A roster flush with instate guys like Brunner, Jeff Horner, Adam Haluska, Mike Henderson, Alex Thompson and Carlton Reed put everything together the next year. They finished 11-5 in the conference, won the Big Ten Tournament and earned an NCAA four seed, opening in Detroit.
Then, Northwestern State happened. Up by 17 points with eight and a half minutes to play, the Hawkeyes fell 64-63 on a buzzer beater. They finished at 25-9, including 17-0 at home.
“I’m most proud of what we accomplished with so many Iowa kids. Granted it didn’t end the way we wanted it to. I still have nightmares over it. I thought we had a team that could have gone deep into that tournament the way we were structured,” Brunner said.
He eases the bad memory with what he says were 15-20 times later in his career where things went his way in big moments. He also realizes that upsets in the NCAA Tournament are common.
Alford stayed one more year at Iowa before heading off to New Mexico. He became the UCLA head coach in ’13, the Pierce story following him to Westwood.
Brunner understands the legacy of his coach at Iowa. He sees another side.
“I respect him and I loved playing for him. I couldn’t have asked for a better coach when I was there. He helped develop my skill set and made me the player I am. He put the trust in me and gave me the keys to the team,” he said.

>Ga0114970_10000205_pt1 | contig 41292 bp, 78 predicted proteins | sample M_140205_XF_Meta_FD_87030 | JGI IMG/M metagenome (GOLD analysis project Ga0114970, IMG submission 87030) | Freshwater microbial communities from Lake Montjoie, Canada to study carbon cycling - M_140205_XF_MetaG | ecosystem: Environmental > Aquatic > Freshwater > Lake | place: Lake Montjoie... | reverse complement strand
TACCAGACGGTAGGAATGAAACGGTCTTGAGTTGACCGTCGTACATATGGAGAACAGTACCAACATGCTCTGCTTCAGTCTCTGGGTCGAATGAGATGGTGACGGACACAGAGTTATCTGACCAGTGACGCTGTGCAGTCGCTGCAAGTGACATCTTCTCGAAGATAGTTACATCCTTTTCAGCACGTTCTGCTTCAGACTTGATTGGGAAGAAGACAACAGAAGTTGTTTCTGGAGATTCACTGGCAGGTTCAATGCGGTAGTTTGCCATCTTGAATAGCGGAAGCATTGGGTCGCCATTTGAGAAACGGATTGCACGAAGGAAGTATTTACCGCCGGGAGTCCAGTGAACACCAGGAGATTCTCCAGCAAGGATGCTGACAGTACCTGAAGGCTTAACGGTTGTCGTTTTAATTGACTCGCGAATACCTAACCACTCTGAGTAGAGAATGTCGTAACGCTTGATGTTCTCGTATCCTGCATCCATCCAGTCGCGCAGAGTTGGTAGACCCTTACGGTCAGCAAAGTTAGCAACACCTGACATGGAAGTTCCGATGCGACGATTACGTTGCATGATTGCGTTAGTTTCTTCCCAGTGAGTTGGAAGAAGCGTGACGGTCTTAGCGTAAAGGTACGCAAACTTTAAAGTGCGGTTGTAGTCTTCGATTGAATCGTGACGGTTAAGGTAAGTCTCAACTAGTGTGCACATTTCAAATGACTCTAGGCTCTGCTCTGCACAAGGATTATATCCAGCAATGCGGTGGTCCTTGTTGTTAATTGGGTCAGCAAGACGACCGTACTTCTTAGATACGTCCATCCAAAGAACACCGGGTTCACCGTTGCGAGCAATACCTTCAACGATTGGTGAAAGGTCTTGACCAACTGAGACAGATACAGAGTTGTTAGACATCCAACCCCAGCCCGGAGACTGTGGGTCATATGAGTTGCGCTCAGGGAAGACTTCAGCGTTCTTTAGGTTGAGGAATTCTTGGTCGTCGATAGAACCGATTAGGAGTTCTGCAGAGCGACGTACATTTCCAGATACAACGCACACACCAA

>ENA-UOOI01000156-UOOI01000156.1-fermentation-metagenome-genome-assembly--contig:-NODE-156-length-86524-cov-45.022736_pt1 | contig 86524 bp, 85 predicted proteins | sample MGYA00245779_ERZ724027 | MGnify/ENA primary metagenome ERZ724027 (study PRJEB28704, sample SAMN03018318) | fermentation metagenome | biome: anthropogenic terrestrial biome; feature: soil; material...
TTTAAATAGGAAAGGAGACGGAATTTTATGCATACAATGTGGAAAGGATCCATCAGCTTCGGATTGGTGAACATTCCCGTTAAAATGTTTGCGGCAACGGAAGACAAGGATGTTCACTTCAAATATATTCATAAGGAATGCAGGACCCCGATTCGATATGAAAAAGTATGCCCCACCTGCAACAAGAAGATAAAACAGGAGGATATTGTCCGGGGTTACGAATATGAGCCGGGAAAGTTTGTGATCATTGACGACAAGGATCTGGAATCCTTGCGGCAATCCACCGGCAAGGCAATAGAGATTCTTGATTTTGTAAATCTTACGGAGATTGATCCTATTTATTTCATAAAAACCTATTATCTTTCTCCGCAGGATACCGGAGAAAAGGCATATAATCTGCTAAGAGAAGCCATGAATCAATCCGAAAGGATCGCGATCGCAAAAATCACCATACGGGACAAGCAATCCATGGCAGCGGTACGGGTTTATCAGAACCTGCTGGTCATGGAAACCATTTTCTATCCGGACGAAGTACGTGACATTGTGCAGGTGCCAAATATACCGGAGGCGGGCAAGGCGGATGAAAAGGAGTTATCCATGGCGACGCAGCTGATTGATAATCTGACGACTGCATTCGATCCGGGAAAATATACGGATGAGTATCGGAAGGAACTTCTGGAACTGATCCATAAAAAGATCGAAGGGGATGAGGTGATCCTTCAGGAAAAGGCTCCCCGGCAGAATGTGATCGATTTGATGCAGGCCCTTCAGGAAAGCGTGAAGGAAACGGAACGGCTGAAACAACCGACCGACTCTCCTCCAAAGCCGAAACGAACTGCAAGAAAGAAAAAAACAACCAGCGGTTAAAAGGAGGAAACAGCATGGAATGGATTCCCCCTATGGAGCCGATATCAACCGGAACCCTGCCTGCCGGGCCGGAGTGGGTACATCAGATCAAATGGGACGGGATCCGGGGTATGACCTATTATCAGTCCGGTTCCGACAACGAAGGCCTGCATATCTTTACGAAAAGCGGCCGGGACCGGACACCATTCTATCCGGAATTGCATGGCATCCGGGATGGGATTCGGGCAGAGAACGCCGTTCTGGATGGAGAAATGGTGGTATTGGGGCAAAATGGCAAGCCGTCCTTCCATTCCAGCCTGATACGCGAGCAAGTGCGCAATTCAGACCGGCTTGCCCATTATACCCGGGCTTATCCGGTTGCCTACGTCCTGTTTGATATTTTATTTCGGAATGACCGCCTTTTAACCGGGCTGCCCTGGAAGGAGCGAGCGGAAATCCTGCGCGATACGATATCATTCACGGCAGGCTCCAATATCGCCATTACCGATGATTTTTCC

“He is a polarizing figure. You either loved him or you hated him. When we played for him, we had emotions on the positive side. He was dedicated to us and we were like kids to him. He treated us like that. I will never complain with my time there with him as the coach.”
Brunner keeps in touch with his old teammates. They all lead busy lives, Horner an assistant coach at North Dakota and Haluska a financial advisor in Solon, Iowa.
Brunner watches Iowa basketball when he’s not in night school. He likes coach Fran McCaffery.
“Fran has always done a great job with me. We talk whenever I see him. I had a conversation with him like a month ago for 30 minutes on the phone. He’s got them moving in the right direction. Now we have to make sure we keep our fans behind him,” he said.